lec_2_Great_War

lec_2_Great_War - 1 Lecture 2: World War I and the...

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Unformatted text preview: 1 Lecture 2: World War I and the Mobilization of Science 1 Globalization and collapse 2 Strategies and outcomes in the Great War 3 Chemical warfare and the “Chemists’ War” 4 “The sciences were never at war” (but, alas, they were) 5 Einstein’s Celebrity (and Haber’s Demise) 2 1 Science and Globalization Ca. 1870-1914 was the first great era of globalization. It was a good period for reason and liberalism (in the generic sense). Advancing liberalism took such forms as elected governments (in continental Europe), vastly expanded public schooling, the beginnings of social insurance, formal tolerance of dissenting religions. It brought also an unprecedented flourishing of science. One reason for scientific internationalism was economic, to establish standards for telegraphs and electricity, or weather measurements, and even of position and time, to facilitate international exchange and communication. 3 Telegraph lines and networks of instruments made it possible to construct weather maps for real-time prediction (but only with international collaboration, and only if instruments were reasonably standardized). Weather map published by Francis Galton in the Times (London) in 1875. 4 The creation of time zones was linked to star surveys, and more specifically to astronomical measurements to fix terrestrial distances. Why was standard time defined by an observatory? International Meridian Conference, Washington (1884) G R E E N W I C H 5 Standardized time was of much interest to Einstein, who formulated his theory of special relativity (1905) in terms of basic technologies like moving trains and clocks. 6 The internationalism of science was manifested in meetings and congresses, such as this one, the First Solvay Congress [Solvay was a Belgian industrialist] in Brussels in 1911, devoted to radiation and the [first] quantum theory. 7 Internationalism and Liberalism Threatened European liberalism had also, as Marx would say, its contradictions. Capitalist prosperity was punctuated by crises. Inequality remained at home, and was still more fundamental within the international order. While science and technology were identified with progress in much of the world, liberalism was threatened by sot (and reactionary) politics, virulent nationalism and anti-Semitism, struggles for territories, for markets, and for power. 8 Imperialism and the Rush for Africa. Did this signify a triumph of global capitalism or the atavistic power of aristocrats and military elites? It created great tensions among the states of Europe. 9 ensuses and human biology helped to define the terms of liberal nationalism. But it ran up against contradictions, cartographic as well as social. There was no way to ran up against contradictions, cartographic as well as social....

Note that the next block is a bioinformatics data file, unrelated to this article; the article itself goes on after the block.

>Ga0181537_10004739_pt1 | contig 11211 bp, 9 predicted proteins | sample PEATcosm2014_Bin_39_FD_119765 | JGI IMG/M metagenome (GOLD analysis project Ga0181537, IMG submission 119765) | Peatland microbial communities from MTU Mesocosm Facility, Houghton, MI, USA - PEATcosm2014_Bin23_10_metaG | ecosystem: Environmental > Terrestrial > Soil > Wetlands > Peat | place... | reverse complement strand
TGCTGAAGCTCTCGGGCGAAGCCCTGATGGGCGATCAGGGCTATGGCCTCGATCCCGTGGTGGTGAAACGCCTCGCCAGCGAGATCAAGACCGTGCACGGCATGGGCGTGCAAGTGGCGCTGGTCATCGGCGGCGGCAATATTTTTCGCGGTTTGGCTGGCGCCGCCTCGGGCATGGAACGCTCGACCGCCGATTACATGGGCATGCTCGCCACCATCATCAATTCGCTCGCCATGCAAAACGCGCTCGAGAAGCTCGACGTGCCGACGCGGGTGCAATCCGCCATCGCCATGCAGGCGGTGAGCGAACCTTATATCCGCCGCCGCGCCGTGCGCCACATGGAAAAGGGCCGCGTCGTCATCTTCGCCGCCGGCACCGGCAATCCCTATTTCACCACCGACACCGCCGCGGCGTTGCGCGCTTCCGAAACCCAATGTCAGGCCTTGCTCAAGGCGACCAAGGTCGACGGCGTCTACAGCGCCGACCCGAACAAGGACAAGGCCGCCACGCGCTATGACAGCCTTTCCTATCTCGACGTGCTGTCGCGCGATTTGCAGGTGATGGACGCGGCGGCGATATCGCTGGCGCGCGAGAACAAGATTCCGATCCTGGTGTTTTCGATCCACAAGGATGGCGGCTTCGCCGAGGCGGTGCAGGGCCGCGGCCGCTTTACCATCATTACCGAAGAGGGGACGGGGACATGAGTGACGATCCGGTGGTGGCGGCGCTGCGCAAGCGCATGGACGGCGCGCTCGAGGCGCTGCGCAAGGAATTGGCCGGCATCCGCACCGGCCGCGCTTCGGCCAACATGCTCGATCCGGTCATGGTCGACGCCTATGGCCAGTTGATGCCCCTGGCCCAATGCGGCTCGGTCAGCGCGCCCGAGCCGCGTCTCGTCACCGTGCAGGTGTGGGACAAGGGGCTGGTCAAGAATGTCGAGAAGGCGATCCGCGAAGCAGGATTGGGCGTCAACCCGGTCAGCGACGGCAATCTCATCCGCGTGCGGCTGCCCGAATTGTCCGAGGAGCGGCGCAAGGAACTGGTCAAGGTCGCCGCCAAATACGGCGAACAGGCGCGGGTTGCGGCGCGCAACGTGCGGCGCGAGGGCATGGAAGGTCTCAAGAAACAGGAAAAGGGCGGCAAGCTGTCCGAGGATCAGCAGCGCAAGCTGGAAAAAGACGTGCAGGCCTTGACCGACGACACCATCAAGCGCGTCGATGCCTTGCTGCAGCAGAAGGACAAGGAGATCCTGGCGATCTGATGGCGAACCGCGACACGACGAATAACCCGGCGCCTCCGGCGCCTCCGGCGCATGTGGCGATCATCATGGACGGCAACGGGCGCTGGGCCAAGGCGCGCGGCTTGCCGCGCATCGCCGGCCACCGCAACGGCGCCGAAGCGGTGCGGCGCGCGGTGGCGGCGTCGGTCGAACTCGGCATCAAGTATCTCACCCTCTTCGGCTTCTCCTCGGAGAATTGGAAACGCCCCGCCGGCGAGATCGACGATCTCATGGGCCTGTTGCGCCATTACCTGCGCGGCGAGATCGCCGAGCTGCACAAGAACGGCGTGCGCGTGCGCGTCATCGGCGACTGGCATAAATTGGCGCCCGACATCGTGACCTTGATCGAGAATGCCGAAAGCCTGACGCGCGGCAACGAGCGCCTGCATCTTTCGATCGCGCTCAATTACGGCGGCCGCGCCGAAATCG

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This note was uploaded on 02/19/2011 for the course HIST 3C taught by Professor Porter during the Fall '07 term at UCLA.

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lec_2_Great_War - 1 Lecture 2: World War I and the...

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